Department of Internal Medicine, Division of Pulmonary and Critical Care Medicine, University of Michigan Medical School, Ann Arbor, Michigan, USA.
Address correspondence to: Benjamin H. Singer, Division of Pulmonary and Critical Care Medicine, Department of Internal Medicine, University of Michigan Medical School, 4067 Biomedical Science Research Building, 109 Zina Pitcher Place, Ann Arbor, Michigan 48109, USA. Phone: 734.764.4554; Email: email@example.com.
First published March 18, 2019 - More info
Septic patients frequently develop cognitive impairment that persists beyond hospital discharge. The impact of sepsis on electrophysiological and molecular determinants of learning is underexplored. We observed that mice that survived sepsis or endotoxemia experienced loss of hippocampal long-term potentiation (LTP), a brain-derived neurotrophic factor–mediated (BDNF-mediated) process responsible for spatial memory formation. Memory impairment occurred despite preserved hippocampal BDNF content and could be reversed by stimulation of BDNF signaling, suggesting the presence of a local BDNF inhibitor. Sepsis is associated with degradation of the endothelial glycocalyx, releasing heparan sulfate fragments (of sufficient size and sulfation to bind BDNF) into the circulation. Heparan sulfate fragments penetrated the hippocampal blood-brain barrier during sepsis and inhibited BDNF-mediated LTP. Glycoarray approaches demonstrated that the avidity of heparan sulfate for BDNF increased with sulfation at the 2-O position of iduronic acid and the N position of glucosamine. Circulating heparan sulfate in endotoxemic mice and septic humans was enriched in 2-O– and N-sulfated disaccharides; furthermore, the presence of these sulfation patterns in the plasma of septic patients at intensive care unit (ICU) admission predicted persistent cognitive impairment 14 days after ICU discharge or at hospital discharge. Our findings indicate that circulating 2-O– and N-sulfated heparan sulfate fragments contribute to septic cognitive impairment.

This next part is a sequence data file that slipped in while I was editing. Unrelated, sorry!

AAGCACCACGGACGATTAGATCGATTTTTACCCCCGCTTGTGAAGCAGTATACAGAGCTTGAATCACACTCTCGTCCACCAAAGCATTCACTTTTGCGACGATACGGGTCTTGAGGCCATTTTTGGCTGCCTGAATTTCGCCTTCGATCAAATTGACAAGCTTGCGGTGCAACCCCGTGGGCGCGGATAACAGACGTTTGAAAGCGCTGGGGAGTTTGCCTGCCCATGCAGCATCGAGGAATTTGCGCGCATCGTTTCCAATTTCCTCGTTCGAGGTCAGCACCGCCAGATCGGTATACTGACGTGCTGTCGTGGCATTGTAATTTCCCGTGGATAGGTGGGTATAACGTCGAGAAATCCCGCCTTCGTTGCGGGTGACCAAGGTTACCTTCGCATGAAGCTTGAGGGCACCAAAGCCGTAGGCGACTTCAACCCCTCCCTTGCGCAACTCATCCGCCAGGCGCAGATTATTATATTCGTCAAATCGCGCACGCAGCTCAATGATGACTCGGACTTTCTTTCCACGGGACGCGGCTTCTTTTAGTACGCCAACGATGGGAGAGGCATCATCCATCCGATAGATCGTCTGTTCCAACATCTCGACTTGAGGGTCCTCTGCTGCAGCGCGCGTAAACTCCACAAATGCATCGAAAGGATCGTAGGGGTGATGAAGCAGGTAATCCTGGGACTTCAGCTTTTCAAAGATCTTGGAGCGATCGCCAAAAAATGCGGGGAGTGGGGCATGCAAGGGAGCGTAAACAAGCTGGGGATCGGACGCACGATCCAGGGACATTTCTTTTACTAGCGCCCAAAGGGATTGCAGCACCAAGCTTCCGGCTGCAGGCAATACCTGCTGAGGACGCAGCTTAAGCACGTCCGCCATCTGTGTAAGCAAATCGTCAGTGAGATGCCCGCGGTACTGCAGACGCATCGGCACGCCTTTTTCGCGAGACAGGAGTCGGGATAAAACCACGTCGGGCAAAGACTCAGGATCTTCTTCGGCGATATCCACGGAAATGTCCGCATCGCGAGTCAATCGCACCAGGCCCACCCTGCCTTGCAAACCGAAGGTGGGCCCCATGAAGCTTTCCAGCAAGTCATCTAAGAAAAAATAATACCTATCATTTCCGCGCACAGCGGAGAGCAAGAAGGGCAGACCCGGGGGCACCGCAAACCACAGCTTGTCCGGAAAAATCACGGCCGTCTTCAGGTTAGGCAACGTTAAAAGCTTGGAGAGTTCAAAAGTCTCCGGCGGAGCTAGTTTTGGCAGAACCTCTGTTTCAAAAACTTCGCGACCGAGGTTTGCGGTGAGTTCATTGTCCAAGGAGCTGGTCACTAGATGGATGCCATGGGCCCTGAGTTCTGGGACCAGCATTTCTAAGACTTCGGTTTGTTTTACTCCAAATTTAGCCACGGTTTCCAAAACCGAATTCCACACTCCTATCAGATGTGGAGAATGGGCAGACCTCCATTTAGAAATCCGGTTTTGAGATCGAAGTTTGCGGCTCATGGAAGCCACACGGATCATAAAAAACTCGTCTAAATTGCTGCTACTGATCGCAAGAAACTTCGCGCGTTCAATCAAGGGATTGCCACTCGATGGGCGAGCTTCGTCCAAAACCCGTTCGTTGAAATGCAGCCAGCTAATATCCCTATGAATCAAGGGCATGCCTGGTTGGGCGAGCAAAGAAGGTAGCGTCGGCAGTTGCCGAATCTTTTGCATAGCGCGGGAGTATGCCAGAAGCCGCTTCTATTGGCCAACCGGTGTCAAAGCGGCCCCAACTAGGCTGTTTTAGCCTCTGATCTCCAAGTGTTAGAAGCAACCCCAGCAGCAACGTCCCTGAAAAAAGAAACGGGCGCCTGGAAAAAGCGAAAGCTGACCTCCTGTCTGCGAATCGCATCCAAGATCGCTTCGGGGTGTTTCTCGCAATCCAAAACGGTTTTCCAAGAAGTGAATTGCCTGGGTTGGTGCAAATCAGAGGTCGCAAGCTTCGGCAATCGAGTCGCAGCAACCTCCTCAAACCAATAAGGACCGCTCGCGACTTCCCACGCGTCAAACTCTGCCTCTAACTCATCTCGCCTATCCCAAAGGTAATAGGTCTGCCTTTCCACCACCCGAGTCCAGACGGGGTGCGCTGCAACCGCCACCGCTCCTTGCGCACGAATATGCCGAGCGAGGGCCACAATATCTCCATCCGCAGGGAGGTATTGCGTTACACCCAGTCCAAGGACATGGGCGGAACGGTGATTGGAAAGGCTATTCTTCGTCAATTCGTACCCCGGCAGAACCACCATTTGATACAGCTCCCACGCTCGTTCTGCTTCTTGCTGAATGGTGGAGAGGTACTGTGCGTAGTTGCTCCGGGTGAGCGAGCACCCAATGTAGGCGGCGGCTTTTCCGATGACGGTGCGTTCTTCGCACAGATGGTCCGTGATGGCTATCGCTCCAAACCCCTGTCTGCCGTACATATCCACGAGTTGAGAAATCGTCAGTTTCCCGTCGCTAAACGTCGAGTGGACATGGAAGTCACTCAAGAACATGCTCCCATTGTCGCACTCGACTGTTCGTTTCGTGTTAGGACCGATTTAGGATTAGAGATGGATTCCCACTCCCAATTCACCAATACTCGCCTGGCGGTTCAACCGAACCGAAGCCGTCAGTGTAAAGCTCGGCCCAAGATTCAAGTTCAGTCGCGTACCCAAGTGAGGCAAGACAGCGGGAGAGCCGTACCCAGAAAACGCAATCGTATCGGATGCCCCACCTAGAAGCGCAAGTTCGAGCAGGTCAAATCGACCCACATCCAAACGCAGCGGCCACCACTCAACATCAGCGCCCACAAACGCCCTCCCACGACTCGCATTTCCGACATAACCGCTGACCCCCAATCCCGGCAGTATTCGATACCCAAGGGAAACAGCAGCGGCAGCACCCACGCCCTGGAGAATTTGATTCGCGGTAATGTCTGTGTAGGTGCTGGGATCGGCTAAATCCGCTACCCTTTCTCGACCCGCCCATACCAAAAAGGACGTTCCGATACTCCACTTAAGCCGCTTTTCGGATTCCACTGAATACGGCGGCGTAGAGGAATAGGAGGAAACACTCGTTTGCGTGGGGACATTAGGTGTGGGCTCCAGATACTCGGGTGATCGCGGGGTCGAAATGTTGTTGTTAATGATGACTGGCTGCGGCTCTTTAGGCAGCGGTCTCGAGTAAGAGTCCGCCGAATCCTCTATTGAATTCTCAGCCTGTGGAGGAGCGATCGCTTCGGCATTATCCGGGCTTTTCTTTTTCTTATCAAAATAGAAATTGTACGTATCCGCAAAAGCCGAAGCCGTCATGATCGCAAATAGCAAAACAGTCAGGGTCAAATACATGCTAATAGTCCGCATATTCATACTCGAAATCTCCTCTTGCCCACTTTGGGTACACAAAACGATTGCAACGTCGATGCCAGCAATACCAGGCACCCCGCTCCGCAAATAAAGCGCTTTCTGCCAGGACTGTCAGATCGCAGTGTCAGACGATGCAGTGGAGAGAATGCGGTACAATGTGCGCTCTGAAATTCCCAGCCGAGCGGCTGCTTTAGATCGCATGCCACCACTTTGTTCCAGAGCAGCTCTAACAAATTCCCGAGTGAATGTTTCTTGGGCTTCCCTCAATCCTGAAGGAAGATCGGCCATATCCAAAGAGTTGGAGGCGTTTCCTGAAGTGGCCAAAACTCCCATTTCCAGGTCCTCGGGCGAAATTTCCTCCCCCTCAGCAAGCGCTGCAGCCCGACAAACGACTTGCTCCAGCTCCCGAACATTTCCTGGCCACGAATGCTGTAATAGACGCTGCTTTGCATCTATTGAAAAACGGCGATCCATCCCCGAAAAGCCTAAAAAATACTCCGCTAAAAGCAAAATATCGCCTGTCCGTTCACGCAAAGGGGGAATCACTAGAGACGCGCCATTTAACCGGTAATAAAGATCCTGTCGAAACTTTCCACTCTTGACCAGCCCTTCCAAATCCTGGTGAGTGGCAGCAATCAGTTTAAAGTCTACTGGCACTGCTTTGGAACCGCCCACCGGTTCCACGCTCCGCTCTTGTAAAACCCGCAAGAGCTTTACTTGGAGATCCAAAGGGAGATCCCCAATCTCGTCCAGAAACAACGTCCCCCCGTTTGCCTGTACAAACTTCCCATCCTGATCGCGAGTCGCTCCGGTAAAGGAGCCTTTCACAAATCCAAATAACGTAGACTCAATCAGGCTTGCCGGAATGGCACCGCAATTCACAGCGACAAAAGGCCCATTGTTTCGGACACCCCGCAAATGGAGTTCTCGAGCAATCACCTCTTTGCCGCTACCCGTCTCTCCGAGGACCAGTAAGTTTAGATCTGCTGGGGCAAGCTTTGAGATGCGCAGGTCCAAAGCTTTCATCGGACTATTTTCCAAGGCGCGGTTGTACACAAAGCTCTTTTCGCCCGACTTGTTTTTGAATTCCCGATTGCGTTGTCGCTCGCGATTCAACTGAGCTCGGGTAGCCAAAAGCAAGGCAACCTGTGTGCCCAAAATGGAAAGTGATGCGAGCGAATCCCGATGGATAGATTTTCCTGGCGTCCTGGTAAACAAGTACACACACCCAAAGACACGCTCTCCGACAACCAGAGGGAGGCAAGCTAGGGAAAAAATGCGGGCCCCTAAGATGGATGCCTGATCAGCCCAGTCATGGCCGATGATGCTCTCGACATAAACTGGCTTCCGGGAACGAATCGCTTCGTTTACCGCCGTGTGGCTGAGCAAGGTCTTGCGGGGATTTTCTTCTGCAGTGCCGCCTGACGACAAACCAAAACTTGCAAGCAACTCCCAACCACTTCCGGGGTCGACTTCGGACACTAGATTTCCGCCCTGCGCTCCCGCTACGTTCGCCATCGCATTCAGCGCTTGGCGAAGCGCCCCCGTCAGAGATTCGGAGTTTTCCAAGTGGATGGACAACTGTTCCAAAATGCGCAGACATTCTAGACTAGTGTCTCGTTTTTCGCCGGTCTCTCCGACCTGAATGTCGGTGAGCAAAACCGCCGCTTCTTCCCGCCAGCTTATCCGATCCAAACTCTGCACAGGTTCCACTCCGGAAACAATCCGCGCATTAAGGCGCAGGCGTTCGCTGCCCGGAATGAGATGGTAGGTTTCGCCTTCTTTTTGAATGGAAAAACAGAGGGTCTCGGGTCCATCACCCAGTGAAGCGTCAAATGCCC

Joseph A. Hippensteel, Brian J. Anderson, James E. Orfila, Sarah A. McMurtry, Robert M. Dietz, Guowei Su, Joshay A. Ford, Kaori Oshima, Yimu Yang, Fuming Zhang, Xiaorui Han, Yanlei Yu, Jian Liu, Robert J. Linhardt, Nuala J. Meyer, Paco S. Herson, Eric P. Schmidt
Survivors of sepsis and other forms of critical illness frequently experience significant and disabling cognitive and affective disorders. Inflammation, ischemia, and glial cell dysfunction contribute to this persistent brain injury. In this issue of the JCI, Hippensteel et al. show that endothelial injury in animal models of sepsis or endotoxemia leads to shedding of heparan fragments from the endothelial glycocalyx. These fragments directly sequester brain-derived neurotrophic factor and impair hippocampal long-term potentiation, an electrophysiologic correlate of memory. The authors further explore the specific characteristics of heparan fragments that bind neurotrophins and the presence of these fragments in the circulation of patients who survive sepsis. This study highlights an important mechanism by which vascular injury can impair brain function.